Year of Release: 1971
"Groovin' With Mr Bloe" is one of the seventies more unlikely UK hits (a cover version sourced from the B-side to Wind's "Make Believe") . Consisting of a thudding great dancefloor beat acting as the backdrop to some mournful harmonica playing, it's one part unsubtle groover, another part "Last of the Summer Wine" incidental music.
And maybe that's not particularly surprising. Some sources list Harry Pitch as the harmonica player on the number two smash, others Ian Duck (who definitely did appear on "Top of the Pops" to promote the record). If Pitch was indeed the man honking and wailing away in the studio for this disc, then he also did numerous other pieces of top-flight harmonica session work, including the theme and soundtrack to everyone's barely tolerated piece of Sunday early evening situation comedy.
Still, of all the Elton John obscurities there are in the world, this is the one I would argue is the most surprisingly under-referenced and also the most highly enjoyable.
But the Mr Bloe cash cow didn't stop there, as you'll see if you scroll down past the sound files…
Year of Release: 1971
Budget sound-a-like label Avenue were quick to cash in on Mr Bloe mania with a six-track EP of harmonica based ditties, including "Groovin'". But here's the interesting part - whereas Avenue generally employed session men to replicate the noises as closely as possible, here they appeared to have taken on Harry Pitch, the gentlemen often credited as the 'original' Mr Bloe.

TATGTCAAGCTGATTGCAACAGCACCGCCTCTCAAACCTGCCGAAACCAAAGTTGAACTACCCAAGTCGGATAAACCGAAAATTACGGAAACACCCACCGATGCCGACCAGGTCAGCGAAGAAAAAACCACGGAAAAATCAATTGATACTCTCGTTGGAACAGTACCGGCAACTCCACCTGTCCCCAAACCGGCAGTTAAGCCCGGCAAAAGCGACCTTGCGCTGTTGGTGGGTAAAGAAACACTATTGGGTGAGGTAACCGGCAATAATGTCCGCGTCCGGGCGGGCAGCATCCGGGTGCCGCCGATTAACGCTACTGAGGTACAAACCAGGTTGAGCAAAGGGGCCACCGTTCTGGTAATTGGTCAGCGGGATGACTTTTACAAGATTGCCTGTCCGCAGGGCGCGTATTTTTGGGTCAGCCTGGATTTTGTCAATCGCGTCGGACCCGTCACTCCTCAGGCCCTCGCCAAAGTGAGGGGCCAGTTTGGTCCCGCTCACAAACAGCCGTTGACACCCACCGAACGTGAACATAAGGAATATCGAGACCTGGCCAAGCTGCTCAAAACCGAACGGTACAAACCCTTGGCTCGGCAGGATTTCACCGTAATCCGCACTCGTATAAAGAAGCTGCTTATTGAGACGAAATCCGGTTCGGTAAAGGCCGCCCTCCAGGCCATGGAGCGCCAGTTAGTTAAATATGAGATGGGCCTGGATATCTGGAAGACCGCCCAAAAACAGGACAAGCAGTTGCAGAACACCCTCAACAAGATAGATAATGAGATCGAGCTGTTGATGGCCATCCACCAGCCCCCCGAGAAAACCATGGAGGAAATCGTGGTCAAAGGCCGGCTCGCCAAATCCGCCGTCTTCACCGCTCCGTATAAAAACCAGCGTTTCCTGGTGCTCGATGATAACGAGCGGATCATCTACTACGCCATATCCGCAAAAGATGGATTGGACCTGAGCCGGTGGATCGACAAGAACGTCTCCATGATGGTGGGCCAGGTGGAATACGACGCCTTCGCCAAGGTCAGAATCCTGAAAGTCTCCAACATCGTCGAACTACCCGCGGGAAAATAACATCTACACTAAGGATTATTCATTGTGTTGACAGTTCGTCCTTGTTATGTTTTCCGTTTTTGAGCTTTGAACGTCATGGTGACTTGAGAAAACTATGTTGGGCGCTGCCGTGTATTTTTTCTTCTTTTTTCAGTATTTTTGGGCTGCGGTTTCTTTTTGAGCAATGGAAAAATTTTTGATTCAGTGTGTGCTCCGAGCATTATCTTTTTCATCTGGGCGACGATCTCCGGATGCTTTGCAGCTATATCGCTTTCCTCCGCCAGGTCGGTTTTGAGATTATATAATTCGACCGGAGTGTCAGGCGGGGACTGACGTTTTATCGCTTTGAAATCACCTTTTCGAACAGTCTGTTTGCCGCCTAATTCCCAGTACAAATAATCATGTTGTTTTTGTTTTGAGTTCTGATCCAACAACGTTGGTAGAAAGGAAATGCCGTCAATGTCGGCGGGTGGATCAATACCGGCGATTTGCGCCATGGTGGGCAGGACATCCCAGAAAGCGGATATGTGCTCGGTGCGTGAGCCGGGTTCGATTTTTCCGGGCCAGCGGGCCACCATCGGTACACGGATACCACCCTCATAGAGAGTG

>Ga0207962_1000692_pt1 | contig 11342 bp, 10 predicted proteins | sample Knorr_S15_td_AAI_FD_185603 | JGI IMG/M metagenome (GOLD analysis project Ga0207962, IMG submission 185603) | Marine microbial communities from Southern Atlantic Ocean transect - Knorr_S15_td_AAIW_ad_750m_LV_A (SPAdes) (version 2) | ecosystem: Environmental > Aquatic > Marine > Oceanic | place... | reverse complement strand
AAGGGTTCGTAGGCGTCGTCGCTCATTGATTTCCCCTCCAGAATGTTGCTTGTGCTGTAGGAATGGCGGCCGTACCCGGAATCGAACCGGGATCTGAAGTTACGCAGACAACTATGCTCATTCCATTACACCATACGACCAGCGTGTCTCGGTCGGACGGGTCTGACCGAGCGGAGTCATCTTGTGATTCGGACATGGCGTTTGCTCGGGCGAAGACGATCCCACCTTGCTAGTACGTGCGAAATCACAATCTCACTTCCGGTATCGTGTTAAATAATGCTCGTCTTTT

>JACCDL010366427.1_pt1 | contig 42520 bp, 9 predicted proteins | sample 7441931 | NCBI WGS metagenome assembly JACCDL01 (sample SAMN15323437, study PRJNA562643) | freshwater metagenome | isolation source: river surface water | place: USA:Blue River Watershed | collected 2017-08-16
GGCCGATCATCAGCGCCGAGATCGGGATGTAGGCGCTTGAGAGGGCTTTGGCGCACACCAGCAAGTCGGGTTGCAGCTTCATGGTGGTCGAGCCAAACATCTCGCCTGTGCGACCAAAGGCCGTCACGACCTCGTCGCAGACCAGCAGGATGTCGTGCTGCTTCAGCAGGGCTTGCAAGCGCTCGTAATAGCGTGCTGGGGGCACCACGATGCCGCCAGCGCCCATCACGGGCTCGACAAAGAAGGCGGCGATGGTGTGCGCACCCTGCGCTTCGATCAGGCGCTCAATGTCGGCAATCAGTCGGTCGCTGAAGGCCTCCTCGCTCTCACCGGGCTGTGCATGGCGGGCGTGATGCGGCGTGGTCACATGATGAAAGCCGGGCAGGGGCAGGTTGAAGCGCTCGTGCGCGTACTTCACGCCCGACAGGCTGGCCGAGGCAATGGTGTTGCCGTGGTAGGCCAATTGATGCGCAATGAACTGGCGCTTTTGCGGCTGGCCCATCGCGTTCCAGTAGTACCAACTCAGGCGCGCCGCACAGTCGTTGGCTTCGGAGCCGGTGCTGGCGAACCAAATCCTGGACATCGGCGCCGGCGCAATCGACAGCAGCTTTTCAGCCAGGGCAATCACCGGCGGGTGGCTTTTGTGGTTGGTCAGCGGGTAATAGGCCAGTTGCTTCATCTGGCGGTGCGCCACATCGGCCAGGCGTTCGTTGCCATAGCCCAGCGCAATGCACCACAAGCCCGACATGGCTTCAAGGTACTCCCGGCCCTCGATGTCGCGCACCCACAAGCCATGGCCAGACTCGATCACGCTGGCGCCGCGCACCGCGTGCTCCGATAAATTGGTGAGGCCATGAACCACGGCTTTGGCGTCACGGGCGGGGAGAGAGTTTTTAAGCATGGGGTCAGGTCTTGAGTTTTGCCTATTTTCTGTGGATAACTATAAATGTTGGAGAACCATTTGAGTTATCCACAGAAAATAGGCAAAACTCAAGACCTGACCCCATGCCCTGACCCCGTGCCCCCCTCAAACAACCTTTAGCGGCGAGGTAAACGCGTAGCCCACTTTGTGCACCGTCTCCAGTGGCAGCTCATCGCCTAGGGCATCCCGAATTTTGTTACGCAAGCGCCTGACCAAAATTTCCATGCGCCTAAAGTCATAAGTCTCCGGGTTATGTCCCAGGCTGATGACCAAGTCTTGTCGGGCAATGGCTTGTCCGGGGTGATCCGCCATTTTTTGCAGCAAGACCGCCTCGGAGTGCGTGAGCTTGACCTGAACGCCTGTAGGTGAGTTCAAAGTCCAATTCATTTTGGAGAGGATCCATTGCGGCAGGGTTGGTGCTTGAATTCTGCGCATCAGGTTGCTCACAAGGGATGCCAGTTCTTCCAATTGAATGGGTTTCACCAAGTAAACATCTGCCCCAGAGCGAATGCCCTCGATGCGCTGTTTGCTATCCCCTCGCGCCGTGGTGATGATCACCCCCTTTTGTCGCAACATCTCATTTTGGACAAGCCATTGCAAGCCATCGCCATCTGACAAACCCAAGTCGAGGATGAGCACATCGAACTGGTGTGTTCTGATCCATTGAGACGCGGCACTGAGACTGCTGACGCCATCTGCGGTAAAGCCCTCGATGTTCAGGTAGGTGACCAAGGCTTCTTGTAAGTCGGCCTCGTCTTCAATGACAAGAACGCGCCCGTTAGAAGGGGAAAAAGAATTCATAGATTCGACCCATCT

If this is actually correct, it must surely be the only example of a session performer fronting both the original record and the budget sound-a-like version. Pitch has his cake and eats it too, with five extra original new tracks to add to the tally. None are especially notable and some are even slow and sad atmosphere pieces, though some, such as "Blowin' With Mr Pitch", almost capture the in-studio zest of the original.
One thing's for sure - we'll probably never see harmonica instrumentals nearly top the British charts again, and Mr. Bloe seems like a very peculiar anomaly these days, albeit one it's cheering to remember actually happened.